(I figured with three marriages under my belt, I have some expertise, so gather round my children.) Rule # 1:   Never date a man with better hair or a better chest than you. (Enough said, this needs no further explanation.) Rule # 2: You can always judge a man by how respectfully and lovingly he treats his mama (better yet, check out how he treats his ex-wife or ex-girlfriends).   Rule # 3: Date within a ten-year range of your real age (yes, the one on your birth certificate) instead of using the old rule: dividing your age by half and subtracting and adding that number onto your present age. It just doesn’t make sense; the span is too large. If you’re thirty, the old rule okays dating anyone between 15 – 45 years old.   Besides ending up in jail and on national news, studies have proven that the brain of the middle-aged male and a male teenager function similarly. Do you want a date or to babysit? It gets even more disparate if you are a 60 year old.   The range then spans 30-90 yea

Write What You Know (And What Would That Be?)

As novice writers, we are often advised to "write about what we know." Sounds like good advice, but what would that be? Who would want to read about our boring, little lives? Here’s a writing exercise that might help. Take a sheet of paper (or open to a clean page in your private journal), put your name at the top, and number 1 – 20 down the left side of the sheet. Skip lines, if you want, and use a second sheet. Then without stopping (this will be difficult the first time you do this), name twenty nouns that describe you. If you need, use noun phrases (the noun is embedded in the phrase itself) to describe yourself. Don’t worry about the order of these - just come up with twenty nouns that describe you. Here is an example of my list: 1. Wife/Ex-wife 2. Mother/Step-mother 3. Grandmother 4. Daughter/Sister 5. Mother-in-law 6. Friend 7. Hispanic woman 8. Retired educator 9. Inactive licensed real estate agent 10. Published author of a newspaper personal col

Why Do "I" Have to Play Nice?

  At my age, I don’t have time to suffer fools.    There is nothing cute about finding someone has used the last of the toilet paper, taken the last ice cube, or left the empty cereal box in the pantry for me to replace. I do not find it cute when someone has eaten the garnish off the main dish before I served it to guests, or that they have taken a serving off the tray, or they picked a pineapple ring off the upside down cake. It gets downright ugly when someone dares to drink my last diet Coke, helps themselves to the slice of dessert I was saving for snack, or eats the whole bag of chips without leaving me any. I get vicious when people come in late to church or the movies then expect me to move over so they can have the aisle seat.   I think unholy thoughts when they get up continuously during the one-hour church service (For goodness sake, people, see a urologist!), step on my toes during a show (Wait for intermission!), or block my view of the winning basket (hey, Hey, HEY!)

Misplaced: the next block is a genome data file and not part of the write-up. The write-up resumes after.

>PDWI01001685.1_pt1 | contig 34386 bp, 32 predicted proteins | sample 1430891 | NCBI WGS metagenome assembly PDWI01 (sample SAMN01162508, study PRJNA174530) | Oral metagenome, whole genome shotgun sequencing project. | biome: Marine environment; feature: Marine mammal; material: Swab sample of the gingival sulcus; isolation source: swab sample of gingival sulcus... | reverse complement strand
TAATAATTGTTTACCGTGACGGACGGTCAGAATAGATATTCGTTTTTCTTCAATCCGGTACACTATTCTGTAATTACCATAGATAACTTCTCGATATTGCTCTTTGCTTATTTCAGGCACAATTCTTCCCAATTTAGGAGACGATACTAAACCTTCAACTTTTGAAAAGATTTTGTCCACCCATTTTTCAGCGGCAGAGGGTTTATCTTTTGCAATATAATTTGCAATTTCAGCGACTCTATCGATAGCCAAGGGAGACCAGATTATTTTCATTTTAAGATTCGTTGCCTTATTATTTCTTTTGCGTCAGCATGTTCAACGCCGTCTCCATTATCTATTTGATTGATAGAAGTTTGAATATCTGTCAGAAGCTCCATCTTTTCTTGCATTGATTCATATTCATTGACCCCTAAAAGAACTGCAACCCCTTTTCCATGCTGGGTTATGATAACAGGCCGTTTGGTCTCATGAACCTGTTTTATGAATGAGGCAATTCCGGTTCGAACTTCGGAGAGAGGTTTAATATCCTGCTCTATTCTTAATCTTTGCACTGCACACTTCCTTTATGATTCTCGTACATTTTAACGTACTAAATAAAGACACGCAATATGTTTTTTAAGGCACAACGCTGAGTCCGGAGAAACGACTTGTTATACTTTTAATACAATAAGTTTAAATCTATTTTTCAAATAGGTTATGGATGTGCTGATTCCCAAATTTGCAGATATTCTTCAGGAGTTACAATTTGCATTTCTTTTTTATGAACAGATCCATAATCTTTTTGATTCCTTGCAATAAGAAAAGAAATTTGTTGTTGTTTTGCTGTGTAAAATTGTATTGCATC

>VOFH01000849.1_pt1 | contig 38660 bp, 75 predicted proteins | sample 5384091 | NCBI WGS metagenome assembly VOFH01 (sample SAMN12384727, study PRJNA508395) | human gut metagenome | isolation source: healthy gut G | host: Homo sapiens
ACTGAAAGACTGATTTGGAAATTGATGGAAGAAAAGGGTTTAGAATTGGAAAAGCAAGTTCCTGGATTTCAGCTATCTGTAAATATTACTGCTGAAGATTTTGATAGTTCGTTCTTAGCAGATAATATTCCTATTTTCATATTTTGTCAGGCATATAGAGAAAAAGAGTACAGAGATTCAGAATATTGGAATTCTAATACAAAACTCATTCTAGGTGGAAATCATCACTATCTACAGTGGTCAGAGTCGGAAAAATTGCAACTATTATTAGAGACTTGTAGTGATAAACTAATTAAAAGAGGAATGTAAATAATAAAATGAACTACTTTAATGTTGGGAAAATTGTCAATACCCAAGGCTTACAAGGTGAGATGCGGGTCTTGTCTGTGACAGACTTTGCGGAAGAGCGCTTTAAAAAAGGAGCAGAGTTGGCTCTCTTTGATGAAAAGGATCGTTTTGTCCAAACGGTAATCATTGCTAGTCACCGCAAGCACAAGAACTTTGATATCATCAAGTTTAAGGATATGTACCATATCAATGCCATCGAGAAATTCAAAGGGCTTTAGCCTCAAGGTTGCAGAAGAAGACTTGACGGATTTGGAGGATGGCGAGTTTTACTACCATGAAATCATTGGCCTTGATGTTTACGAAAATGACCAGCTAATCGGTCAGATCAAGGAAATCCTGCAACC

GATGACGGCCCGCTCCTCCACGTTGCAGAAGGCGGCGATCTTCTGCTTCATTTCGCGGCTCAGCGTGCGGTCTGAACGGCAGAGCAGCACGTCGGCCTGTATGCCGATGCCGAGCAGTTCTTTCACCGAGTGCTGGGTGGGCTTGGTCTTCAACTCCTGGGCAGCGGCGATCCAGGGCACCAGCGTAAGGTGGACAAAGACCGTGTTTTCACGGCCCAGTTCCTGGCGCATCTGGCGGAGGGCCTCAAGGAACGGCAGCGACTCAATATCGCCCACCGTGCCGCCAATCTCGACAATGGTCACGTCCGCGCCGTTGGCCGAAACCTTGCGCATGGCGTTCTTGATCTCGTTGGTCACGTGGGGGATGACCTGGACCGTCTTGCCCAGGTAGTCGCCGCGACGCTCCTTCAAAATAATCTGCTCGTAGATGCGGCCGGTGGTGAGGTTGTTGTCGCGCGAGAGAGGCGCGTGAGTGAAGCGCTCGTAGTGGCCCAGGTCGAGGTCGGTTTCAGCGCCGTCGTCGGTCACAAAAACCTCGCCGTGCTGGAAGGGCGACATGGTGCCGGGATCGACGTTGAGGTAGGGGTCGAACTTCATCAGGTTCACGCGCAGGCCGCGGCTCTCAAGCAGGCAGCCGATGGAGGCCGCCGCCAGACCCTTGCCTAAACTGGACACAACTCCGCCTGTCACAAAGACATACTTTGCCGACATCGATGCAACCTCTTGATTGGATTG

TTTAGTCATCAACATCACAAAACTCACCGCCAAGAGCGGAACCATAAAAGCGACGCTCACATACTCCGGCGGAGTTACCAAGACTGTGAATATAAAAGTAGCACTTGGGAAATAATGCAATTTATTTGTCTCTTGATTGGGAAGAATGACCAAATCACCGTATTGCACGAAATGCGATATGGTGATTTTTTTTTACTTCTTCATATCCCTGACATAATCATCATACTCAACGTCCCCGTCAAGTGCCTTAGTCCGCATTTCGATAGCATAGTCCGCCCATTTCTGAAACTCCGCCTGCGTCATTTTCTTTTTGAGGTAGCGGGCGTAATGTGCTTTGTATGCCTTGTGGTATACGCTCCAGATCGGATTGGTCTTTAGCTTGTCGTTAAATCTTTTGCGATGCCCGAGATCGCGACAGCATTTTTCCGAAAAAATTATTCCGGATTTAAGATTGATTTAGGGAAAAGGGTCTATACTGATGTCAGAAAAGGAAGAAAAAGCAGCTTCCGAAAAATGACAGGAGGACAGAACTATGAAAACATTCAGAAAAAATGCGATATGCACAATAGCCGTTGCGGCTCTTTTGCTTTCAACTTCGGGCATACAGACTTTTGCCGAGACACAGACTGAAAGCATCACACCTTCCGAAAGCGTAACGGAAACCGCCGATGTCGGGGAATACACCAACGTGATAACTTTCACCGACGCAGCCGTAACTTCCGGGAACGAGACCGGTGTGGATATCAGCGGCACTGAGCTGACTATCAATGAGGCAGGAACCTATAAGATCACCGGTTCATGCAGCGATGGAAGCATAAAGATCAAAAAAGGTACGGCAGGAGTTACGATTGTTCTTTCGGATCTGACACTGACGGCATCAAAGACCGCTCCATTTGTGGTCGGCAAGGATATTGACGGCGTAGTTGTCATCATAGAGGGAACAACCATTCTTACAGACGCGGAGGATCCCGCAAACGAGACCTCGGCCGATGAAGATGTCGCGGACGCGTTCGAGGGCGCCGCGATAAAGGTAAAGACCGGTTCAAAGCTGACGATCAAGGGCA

Shania, Shameless Public Displays, and Jerry Springer

I watched two back-to-back TV episodes on the OWN Channel where Shania Twain whined about the demise of her marriage (and the loss of her singing voice), blaming the traitorous BFF who slept with her husband.   When Shania claimed that the former BFF lured her “honorable” and “good natured” husband with her evil, womanly wiles, I turned off my TV and went in search of ice cream.   It reminded me of the shameless public displays on the old Jerry Springer shows where women would fight over some unemployed, toothless bozo. Shania, Shania, Shania, emotion and pride distorts our common sense and warps our intelligence. We do anything to assuage our hurt egos, but let’s call out the real traitor.   What did you expect from a man named Mutt?    Your “honorable” husband pledged a marriage contract with YOU.  Where was his honor when he broke it?  When he should have been sharing his “good-nature” with YOU, why was he with her?   She "trampled" over the lines of BFF-ness and go